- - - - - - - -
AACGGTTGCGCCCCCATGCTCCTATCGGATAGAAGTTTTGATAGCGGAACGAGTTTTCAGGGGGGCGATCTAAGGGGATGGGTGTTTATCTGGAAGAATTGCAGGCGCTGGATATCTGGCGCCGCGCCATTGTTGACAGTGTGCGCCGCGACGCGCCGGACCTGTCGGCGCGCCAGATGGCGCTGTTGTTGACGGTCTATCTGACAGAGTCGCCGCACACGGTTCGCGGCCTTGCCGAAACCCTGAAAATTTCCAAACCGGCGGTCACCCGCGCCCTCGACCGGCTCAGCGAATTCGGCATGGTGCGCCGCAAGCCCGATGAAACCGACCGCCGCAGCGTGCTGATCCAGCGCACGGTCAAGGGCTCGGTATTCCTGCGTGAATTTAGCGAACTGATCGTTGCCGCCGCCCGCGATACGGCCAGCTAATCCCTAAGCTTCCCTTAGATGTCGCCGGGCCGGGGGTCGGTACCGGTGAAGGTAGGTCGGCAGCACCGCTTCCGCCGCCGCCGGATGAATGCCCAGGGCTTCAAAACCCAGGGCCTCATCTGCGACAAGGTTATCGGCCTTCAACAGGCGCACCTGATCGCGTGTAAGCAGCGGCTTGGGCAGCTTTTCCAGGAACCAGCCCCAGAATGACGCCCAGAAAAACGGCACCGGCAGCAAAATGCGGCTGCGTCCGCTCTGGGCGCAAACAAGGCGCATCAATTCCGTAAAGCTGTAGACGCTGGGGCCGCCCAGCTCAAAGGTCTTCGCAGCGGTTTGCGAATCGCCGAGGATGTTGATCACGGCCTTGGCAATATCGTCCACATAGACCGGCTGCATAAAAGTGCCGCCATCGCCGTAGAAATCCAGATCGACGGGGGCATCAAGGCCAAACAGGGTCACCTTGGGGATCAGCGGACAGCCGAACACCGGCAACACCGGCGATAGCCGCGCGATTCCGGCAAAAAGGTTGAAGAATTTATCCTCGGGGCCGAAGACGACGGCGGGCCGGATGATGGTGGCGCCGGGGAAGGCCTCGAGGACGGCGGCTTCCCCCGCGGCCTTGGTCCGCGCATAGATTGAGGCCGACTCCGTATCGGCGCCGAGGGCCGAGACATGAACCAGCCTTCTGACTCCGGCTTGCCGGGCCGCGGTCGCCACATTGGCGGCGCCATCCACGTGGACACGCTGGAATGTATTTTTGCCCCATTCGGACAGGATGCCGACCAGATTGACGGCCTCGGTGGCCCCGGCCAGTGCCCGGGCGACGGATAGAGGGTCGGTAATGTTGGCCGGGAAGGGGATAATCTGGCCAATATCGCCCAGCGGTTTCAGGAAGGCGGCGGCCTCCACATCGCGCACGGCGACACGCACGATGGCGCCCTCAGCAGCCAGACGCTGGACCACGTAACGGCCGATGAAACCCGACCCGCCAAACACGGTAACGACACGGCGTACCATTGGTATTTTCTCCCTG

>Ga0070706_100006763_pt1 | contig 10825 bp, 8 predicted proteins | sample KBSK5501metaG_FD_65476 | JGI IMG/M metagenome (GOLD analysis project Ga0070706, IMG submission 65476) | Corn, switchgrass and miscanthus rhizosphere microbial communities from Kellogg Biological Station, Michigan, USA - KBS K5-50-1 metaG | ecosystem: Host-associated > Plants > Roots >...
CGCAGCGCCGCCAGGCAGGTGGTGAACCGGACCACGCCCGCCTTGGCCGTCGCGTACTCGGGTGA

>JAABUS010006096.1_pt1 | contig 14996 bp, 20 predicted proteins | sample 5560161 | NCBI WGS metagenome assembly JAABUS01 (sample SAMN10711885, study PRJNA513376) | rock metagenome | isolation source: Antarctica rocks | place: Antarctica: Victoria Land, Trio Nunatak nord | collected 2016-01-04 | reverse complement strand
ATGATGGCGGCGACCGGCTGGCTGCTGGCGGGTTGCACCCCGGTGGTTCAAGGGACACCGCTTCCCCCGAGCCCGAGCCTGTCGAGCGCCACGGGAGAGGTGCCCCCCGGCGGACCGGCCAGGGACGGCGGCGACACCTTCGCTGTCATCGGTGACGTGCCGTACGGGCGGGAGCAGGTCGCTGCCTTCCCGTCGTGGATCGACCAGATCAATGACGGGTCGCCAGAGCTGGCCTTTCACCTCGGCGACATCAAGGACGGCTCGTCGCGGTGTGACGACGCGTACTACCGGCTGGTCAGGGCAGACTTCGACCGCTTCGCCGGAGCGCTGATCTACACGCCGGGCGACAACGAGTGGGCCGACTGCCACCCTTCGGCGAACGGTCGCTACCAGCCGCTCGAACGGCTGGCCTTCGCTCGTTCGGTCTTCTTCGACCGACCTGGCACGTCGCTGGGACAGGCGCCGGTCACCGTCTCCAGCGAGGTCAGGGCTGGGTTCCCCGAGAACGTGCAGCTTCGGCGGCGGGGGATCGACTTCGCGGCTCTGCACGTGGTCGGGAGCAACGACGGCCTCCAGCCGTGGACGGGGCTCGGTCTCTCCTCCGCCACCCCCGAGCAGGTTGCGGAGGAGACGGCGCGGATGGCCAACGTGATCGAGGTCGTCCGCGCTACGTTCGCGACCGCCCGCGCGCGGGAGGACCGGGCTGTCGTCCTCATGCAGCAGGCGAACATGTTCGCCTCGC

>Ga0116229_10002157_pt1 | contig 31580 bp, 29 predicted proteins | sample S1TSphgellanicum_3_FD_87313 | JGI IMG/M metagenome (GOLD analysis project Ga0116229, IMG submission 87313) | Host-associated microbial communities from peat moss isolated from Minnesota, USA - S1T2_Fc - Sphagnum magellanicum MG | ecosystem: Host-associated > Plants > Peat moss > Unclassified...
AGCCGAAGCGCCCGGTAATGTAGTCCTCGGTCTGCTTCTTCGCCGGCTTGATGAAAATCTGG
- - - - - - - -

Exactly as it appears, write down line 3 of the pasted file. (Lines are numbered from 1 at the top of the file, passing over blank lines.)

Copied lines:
CGCAGCGCCGCCAGGCAGGTGGTGAACCGGACCACGCCCGCCTTGGCCGTCGCGTACTCGGGTGA